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### Number and algebra

### Geometry and measure

### Probability and statistics

### Working mathematically

### For younger learners

### Advanced mathematics

# Lots of Biscuits!

## Lots of Biscuits!

### Why do this problem?

This activity is an opportunity for young children to solve a practical problem that involves sharing into groups of two and five, and even six. By introducing the problem within the context of baking, children might surprise you with the level of mathematics they can handle. Having high expectations of learners is a key attitude and this
challenge allows children to work at their own level. Some might be keen to discuss cutting up biscuits, whereas others might be happy to have some 'left over', or some for another day, for example. You may be able to bake biscuits with the children so that they have the 'real thing', alternatively you could make salt dough cookies or cookies out of plasticene/play dough. Or, you could simply
introduce the context as a story and allow the children to create their own representations.

Possible approach

### Key questions

### Possible extension

Encourage learners to find more than one answer to the final part of the problem and then even to generalise: some children might be able to articulate that if they bake more biscuits in sixes, then they will always be able to share them out fairly.

Possible support

Some children might find useful this sheet which has the pictures of the two trays of biscuits on it.

Or search by topic

Age 5 to 7

Challenge Level

- Problem
- Getting Started
- Student Solutions
- Teachers' Resources

On Tuesdays Green Class sometimes do baking.

One Tuesday Miss King said that William's group were going to make biscuits. There were four children in the group besides William. They are Ali, Jess, Karni and Danny.

William, Jess, and Karni were going to work together to make biscuits with chocolate chips in them.

Ali and Danny were going to make ginger cookies.

When Miss King took Ali and Danny's tray of biscuits from the oven they looked like this:

How many biscuits did they make?

"Let's share them out!" cried Danny, "There are lots of biscuits! We'll get lots each, won't we?"

If they shared them between just Ali and Danny, how many would they get each?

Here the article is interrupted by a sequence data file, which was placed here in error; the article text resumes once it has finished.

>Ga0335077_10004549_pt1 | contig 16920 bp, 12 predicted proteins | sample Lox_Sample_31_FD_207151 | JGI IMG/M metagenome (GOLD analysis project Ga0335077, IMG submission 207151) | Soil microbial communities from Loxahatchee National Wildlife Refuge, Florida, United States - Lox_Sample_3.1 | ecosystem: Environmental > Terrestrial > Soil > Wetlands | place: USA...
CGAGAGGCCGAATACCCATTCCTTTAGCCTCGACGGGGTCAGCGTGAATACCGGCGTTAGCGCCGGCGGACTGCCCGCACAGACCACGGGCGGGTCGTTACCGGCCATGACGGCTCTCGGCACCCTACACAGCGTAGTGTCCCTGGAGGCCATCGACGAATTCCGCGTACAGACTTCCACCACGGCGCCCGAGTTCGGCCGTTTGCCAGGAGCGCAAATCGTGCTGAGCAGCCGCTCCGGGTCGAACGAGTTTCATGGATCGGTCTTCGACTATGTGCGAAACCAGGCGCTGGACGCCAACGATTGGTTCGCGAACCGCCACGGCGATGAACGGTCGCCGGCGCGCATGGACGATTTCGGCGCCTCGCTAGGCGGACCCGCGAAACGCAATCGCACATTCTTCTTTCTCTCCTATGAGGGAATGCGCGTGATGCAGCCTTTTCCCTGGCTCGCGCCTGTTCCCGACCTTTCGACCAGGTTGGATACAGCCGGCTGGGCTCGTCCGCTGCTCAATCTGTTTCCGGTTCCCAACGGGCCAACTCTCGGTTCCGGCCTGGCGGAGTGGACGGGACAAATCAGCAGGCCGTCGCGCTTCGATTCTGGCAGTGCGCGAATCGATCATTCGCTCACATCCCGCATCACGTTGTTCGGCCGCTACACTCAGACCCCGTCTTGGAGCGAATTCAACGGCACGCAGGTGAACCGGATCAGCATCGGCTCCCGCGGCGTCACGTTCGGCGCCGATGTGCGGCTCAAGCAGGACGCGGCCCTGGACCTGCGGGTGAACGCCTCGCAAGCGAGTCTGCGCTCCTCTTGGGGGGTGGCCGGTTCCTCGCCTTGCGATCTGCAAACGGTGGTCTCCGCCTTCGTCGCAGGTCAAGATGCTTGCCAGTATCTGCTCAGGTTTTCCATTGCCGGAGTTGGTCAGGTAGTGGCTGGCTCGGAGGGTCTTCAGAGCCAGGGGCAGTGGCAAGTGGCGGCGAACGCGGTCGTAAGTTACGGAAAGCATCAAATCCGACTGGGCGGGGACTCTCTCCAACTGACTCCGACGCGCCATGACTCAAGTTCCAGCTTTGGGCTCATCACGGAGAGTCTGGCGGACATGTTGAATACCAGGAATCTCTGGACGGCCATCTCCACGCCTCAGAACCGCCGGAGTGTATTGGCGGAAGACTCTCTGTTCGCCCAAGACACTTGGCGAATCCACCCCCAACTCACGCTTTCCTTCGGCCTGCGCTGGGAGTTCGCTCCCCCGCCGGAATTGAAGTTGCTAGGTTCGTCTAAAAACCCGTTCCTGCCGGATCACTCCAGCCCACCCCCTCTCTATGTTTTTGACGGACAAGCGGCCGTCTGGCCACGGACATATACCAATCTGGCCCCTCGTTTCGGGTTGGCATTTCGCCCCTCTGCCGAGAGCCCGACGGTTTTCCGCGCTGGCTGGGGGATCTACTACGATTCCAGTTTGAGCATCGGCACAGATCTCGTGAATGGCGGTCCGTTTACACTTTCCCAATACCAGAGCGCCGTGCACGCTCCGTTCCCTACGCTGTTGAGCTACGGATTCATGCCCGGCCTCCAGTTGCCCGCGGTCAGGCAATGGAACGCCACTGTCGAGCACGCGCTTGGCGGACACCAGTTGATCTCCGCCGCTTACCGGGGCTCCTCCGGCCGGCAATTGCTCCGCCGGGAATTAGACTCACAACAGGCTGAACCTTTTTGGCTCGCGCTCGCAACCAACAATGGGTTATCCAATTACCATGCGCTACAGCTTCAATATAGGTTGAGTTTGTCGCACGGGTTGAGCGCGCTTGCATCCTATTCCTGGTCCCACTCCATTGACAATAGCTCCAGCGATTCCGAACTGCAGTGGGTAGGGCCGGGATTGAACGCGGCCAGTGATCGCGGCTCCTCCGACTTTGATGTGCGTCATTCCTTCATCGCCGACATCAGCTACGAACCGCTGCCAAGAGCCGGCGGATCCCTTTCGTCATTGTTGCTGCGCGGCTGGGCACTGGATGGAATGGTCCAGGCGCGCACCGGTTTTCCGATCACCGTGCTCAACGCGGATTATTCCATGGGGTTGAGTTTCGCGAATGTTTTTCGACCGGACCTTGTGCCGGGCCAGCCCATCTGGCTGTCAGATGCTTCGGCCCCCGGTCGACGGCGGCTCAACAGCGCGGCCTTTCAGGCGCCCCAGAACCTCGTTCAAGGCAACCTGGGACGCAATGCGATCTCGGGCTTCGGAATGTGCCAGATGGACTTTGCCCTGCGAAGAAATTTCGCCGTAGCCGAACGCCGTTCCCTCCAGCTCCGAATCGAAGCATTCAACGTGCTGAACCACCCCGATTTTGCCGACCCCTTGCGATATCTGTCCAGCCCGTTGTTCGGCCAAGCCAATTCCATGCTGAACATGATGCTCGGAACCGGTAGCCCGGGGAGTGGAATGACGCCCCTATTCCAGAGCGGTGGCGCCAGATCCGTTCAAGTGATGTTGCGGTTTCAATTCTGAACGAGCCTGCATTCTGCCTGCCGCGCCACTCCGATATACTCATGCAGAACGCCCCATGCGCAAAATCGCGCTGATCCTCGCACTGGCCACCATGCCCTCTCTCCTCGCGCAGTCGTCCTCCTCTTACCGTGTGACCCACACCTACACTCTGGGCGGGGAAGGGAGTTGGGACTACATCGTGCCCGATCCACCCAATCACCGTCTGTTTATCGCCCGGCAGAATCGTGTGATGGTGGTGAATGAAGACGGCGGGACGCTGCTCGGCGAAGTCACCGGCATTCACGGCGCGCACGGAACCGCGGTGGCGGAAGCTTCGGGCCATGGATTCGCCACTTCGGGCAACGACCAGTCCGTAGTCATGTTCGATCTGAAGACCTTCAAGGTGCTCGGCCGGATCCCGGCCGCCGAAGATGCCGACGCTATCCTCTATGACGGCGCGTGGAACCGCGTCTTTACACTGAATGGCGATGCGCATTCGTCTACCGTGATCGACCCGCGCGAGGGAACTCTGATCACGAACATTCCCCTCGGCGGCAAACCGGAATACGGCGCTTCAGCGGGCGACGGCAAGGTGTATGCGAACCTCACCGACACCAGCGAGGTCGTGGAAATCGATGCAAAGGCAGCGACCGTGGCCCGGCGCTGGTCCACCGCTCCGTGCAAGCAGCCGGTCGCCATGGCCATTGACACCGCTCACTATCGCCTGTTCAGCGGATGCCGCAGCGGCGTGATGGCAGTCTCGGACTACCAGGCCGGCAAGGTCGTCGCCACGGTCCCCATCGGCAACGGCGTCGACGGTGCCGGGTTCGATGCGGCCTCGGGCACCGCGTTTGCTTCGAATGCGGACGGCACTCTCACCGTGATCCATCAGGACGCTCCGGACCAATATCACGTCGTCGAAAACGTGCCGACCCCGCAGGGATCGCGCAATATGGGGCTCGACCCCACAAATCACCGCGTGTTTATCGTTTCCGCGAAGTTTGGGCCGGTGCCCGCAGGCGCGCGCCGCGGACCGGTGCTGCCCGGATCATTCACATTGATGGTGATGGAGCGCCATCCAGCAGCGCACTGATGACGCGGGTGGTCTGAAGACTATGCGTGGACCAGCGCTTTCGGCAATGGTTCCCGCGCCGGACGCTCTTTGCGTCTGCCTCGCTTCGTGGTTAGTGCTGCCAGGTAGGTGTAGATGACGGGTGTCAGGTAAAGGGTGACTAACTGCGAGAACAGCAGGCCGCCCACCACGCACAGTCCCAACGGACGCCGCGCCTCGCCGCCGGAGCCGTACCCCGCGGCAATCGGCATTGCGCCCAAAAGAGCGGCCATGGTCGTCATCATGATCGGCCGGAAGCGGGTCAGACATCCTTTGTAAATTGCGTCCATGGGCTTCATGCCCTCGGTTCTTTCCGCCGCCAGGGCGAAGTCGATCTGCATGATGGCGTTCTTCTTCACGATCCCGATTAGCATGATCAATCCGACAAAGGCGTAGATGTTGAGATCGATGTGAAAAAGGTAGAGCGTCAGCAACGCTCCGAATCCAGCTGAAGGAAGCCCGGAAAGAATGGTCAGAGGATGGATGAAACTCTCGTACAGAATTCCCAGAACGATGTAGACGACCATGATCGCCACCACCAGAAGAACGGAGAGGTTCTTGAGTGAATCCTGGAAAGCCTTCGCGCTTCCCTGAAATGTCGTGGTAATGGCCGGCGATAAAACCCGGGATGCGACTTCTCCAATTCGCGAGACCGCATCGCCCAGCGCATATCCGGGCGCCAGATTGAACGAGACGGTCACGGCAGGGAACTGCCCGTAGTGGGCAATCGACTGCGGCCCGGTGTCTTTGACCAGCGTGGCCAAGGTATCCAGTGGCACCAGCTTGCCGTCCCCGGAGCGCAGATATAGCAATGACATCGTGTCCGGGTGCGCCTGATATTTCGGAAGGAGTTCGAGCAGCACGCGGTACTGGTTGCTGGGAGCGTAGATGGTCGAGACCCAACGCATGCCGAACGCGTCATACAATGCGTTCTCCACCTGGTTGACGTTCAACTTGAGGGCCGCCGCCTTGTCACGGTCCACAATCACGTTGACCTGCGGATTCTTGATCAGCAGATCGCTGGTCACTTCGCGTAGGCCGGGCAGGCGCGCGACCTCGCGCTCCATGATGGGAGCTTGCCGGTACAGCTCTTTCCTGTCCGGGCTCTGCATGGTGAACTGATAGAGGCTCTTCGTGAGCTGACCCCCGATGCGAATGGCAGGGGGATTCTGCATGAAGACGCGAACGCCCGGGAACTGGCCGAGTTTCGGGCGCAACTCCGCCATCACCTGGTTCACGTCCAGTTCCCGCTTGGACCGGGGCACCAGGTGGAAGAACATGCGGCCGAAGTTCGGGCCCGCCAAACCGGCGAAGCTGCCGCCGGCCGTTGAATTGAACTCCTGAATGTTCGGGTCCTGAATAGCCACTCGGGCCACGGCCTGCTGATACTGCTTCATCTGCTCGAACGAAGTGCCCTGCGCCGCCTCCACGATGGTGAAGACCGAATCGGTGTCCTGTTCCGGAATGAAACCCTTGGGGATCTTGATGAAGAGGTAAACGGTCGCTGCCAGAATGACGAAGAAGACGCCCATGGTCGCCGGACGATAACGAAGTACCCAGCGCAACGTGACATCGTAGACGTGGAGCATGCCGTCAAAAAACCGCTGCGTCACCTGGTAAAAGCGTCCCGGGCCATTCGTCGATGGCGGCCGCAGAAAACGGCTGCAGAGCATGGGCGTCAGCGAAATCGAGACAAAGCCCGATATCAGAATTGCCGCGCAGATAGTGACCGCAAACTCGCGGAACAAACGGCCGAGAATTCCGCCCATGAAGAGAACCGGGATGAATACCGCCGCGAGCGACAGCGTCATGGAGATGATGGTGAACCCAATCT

"What about Will, Jess, and Karni?" objected Ali, "They should get some too."

Just then Miss King took the other tray of biscuits from the oven. They looked like this:

How many biscuits did the three of them make?

"Ooh! They smell good!" exclaimed William.

"Can we eat them now?" asked Karni.

"We will have to cut some of them up, if we are going to divide them between us fairly," said Jess thoughtfully.

If they shared them between the three of them, how many would they get each?

Ali looked at both trays. He counted all the biscuits. How many were there altogether?

They decided to share all the biscuits between all five of them. How many did they get each?

"What about Miss King?" Danny asked suddenly. "She might like some biscuits too."

Can they share all the biscuits equally between the five children and Miss King?

How many more biscuits could they bake so that they could share them fairly without cutting any of them up?

Possible approach

You could read the book 'The Doorbell Rang' by Pat Hutchins before tackling this problem.

The problem might be best done with a small group of children so that the story about William's group and Miss King can be told gradually. At each question, give plenty of time for the pupils to try to solve it. You might encourage them to work all together, or in pairs, depending on how many you have in the group. You can spend time talking about their solutions as a whole group before
continuing with the story.

As the children talk together, you have the opportunity to observe and assess. How are they approaching the task? Do they make the biscuits and physically share them? Are they happy to use something else to represent the biscuits? Perhaps they choose to draw a picture or jot things down to help? Are any of them able to use appropriate mathematical symbols to represent what they are doing? It
is important that all their ideas are valued so you give them confidence to 'have a go' rather than worry about the method that they think you want to see.

When it comes to sharing eight biscuits between three children, allow learners to come to their own decisions regarding the possibility of cutting biscuits. Again, this is a good opportunity to assess their understanding of sharing 'equally' or 'fairly' and possibly fractions.

How do we know how many biscuits there are?

What could we do to share out the biscuits fairly?

Tell me about what you're doing.

Possible support